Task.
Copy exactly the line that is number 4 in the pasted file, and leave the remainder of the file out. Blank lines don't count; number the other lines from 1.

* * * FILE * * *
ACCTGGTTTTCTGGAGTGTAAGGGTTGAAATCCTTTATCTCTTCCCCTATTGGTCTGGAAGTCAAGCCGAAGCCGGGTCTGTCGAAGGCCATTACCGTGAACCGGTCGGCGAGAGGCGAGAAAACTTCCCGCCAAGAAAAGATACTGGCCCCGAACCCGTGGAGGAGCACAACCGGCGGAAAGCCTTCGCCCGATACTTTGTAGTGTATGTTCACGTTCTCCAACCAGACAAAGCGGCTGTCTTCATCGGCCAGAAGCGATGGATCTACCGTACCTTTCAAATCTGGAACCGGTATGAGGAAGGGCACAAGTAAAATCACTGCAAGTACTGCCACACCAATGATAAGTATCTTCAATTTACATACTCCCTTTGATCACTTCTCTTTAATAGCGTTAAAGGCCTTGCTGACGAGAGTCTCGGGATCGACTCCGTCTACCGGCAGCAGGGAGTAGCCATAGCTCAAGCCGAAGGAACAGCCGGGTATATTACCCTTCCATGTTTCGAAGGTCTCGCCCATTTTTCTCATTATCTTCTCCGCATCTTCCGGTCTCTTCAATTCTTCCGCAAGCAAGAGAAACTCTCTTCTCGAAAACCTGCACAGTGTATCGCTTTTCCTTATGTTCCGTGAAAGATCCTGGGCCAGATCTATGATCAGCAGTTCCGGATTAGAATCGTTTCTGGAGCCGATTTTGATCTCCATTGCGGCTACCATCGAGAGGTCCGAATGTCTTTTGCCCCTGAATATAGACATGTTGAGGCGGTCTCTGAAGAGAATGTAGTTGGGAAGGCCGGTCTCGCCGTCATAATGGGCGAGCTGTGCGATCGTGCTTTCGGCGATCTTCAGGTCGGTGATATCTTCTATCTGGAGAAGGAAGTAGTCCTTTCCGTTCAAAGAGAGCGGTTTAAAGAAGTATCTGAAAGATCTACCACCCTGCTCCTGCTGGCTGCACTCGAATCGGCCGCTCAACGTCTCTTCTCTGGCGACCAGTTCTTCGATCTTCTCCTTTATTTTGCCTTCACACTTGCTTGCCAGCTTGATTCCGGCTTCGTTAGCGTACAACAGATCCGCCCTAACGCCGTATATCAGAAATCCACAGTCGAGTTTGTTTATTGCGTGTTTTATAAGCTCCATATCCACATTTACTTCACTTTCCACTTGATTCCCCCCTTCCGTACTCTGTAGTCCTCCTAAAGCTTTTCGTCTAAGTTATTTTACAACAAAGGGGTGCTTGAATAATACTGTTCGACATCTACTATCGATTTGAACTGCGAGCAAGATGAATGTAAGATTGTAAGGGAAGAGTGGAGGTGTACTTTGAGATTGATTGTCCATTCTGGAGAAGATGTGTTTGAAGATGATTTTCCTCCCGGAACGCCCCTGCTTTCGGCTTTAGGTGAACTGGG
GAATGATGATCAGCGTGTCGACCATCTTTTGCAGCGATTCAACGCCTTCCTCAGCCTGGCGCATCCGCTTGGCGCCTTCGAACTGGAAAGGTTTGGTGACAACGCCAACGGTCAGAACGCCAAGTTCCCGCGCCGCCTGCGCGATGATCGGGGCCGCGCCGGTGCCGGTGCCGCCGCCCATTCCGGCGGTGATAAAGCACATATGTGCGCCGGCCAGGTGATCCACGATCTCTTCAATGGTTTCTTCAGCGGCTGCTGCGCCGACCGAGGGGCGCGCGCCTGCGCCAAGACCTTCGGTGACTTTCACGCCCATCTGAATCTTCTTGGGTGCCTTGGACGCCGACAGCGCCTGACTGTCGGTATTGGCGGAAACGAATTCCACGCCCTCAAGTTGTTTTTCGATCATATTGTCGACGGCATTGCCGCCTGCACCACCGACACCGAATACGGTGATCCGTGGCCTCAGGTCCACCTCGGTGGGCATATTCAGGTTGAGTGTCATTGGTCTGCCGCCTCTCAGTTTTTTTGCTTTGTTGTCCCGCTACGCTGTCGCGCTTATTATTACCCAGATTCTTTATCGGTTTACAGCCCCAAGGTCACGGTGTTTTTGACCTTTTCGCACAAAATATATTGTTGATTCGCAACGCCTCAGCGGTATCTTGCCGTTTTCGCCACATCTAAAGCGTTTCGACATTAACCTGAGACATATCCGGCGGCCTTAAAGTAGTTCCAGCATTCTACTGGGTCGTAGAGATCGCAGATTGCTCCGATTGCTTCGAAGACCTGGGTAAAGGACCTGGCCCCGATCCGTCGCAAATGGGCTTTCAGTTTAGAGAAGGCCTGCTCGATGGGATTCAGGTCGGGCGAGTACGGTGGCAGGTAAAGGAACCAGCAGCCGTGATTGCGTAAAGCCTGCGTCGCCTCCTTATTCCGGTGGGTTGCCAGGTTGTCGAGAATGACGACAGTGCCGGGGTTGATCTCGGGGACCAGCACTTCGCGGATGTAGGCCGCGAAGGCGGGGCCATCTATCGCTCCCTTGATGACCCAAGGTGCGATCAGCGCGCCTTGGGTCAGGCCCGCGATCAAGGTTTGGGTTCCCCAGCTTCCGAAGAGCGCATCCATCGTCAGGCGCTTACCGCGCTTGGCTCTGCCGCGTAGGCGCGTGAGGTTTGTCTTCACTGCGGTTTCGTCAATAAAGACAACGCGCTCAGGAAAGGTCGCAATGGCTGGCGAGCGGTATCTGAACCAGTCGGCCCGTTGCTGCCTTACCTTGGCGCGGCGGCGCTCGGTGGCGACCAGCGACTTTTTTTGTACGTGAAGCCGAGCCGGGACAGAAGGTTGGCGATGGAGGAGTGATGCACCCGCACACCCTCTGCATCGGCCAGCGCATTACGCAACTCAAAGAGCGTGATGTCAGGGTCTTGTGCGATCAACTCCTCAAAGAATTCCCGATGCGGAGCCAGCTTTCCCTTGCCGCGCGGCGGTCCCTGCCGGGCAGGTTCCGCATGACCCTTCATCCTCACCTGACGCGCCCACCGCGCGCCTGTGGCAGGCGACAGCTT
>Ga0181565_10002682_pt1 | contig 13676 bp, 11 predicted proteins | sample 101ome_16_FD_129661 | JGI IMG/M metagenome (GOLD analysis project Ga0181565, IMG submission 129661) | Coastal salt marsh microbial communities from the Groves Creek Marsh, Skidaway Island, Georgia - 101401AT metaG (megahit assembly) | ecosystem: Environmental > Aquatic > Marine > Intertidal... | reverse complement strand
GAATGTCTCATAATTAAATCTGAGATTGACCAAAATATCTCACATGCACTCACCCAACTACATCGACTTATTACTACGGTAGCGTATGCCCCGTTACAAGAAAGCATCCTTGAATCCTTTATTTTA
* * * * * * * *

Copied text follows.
GAATGTCTCATAATTAAATCTGAGATTGACCAAAATATCTCACATGCACTCACCCAACTACATCGACTTATTACTACGGTAGCGTATGCCCCGTTACAAGAAAGCATCCTTGAATCCTTTATTTTA